This wasn’t my favorite book — although I really enjoyed it on the whole — and really relished reliving the establishment of the Council and Courts in the series. While I thoroughly enjoyed the stuff in Wal-Mart (for example), it went on too long and wasn’t worth it to the story. There were a few too many moments like that in this book for my taste — fun in and of themselves, but ultimately, time wasted, so I’ll knock this down a star. Also, it proves that as much of a mindless fan-boy I can tend to be about this series, I’m a little discerning. A little.

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4 Stars

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Grave Peril (Audiobook) by Jim Butcher, James Marsters

Grave Peril (Audiobook)Grave Peril

by Jim Butcher, James Marsters (Narrator)
Series: The Dresden Files, #3
Unabridged Audiobook, 11 hrs and 59 mins
Buzzy Multimedia Publishing Corp., 2009

Read: July 6 – 8, 2017


Wow. There’s just so much going on in this book — so much that sets things in motion that are still shaping the series. Once a series goes on as long as this one, it’s easy to mix up your internal timeline about what happens when — this reread really exposed how much I’ve done for The Dresden Files. I don’t know how many times I asked, “Wait, what? That happens now? I thought it was ____”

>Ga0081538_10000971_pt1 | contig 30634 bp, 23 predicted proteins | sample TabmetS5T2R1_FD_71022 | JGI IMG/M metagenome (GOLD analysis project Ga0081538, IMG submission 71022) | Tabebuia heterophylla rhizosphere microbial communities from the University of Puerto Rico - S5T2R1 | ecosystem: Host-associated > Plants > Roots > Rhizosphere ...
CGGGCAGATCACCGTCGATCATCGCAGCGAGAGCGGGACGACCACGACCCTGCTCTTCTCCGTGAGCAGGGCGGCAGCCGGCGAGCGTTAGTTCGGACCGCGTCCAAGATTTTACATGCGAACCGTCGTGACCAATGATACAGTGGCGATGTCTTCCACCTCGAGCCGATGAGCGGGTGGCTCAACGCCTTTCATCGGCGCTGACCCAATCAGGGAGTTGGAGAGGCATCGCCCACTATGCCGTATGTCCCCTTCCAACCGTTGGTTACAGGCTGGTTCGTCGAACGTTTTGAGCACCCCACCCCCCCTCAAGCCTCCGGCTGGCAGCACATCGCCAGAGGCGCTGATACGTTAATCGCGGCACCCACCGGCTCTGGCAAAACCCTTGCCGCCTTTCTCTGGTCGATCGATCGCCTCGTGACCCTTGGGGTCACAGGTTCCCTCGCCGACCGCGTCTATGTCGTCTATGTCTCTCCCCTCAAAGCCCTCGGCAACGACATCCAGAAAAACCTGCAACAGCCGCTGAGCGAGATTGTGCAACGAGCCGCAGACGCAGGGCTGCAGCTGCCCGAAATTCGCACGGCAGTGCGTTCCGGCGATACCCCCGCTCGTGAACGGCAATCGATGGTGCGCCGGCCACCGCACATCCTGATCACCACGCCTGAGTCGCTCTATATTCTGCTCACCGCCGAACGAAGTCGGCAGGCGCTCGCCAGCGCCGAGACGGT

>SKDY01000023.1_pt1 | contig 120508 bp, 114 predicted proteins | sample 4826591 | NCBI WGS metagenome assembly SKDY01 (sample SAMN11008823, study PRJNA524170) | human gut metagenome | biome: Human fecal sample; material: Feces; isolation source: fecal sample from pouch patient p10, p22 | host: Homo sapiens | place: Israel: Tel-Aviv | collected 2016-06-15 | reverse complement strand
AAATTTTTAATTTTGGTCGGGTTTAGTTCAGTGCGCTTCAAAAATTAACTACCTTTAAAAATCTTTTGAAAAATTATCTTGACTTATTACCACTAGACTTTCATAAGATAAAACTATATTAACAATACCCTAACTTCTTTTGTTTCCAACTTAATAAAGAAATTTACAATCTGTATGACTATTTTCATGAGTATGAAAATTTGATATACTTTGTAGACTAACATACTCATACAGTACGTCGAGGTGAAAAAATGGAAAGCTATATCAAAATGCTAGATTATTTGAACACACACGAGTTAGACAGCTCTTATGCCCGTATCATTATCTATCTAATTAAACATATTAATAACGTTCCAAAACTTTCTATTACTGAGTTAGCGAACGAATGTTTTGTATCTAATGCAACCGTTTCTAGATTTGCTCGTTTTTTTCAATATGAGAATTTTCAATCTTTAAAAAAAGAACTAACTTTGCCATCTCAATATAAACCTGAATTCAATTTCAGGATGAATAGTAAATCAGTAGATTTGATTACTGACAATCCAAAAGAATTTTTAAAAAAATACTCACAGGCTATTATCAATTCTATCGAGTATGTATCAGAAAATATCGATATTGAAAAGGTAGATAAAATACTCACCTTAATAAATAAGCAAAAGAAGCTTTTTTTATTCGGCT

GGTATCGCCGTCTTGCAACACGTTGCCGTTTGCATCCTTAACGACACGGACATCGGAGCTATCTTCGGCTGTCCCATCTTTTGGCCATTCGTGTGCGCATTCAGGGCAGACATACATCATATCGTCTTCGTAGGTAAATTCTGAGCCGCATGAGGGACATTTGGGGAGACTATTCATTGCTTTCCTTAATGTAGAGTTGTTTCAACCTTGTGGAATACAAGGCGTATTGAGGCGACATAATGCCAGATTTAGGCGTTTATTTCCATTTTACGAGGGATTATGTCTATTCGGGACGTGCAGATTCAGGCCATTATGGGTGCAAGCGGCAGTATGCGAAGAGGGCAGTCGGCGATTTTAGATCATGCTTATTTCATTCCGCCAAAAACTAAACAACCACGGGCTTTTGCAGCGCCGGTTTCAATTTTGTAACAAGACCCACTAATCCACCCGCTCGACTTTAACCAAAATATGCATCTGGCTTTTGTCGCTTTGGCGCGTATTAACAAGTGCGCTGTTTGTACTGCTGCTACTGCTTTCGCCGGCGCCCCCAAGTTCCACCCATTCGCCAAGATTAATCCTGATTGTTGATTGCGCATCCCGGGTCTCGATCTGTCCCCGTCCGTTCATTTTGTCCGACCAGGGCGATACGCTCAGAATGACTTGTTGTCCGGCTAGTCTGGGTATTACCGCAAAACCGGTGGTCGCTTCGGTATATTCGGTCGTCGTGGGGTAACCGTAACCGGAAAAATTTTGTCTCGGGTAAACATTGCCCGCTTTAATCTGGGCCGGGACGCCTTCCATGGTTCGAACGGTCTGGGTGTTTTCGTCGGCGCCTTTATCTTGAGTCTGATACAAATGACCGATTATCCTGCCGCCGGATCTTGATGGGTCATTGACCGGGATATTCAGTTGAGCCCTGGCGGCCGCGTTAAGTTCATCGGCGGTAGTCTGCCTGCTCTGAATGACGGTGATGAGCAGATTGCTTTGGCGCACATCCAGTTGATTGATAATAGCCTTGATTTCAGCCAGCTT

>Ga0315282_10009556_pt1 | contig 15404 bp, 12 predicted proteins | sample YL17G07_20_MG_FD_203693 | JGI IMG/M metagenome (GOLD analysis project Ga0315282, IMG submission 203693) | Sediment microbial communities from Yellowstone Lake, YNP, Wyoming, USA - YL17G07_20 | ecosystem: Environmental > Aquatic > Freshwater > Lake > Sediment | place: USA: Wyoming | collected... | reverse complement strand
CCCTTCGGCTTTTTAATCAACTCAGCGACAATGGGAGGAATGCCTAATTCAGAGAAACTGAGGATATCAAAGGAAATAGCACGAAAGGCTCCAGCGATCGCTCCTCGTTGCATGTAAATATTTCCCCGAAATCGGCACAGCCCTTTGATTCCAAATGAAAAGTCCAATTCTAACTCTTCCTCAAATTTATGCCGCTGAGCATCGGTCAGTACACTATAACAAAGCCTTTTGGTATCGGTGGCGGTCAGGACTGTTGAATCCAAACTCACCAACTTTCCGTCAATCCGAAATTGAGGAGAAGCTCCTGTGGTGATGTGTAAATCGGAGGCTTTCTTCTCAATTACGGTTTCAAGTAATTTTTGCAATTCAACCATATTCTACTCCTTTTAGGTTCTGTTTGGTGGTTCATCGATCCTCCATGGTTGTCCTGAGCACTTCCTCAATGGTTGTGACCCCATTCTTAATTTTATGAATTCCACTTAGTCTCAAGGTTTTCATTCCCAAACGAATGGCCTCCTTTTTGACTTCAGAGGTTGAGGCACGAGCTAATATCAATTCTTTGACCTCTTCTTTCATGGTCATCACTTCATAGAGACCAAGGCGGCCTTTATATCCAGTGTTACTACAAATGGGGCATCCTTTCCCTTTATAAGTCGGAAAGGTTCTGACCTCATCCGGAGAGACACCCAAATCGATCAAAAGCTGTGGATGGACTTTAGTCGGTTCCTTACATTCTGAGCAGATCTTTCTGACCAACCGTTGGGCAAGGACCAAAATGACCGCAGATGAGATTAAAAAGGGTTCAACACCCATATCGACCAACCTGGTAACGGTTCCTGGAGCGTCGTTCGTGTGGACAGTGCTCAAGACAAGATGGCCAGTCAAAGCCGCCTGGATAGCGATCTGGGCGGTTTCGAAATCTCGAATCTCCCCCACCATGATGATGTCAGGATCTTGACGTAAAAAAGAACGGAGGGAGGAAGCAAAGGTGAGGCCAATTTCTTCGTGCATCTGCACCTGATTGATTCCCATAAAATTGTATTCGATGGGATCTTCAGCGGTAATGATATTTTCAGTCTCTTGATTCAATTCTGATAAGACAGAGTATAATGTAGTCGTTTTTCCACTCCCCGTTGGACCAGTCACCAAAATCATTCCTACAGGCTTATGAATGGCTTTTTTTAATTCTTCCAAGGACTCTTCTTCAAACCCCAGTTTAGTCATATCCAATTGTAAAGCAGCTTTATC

Anyway, we start this one with Harry and Michael on their way to rescue a Maternity Ward full of newborns from a ghost. It takes practically no time at all for Butcher to establish Michael, his relationship with Harry, and place in this world. I gotta say, I was shocked at how easy Butcher made that look — a sure sign that it wasn’t effortless for him. Michael is one of my first examples to use when people tell me that paladins are dull characters. I could go on about this particular Knight of the Cross, but no one has that kind of thing.

It’s not just the witch in the hospital, there are angry ghosts all over town — and much more powerful than they normally are. Something’s afoot, and Harry’s having some trouble figuring out what. It does seem to be targeting Harry, Murphy and some others that were with them when they took down a criminal a few months earlier.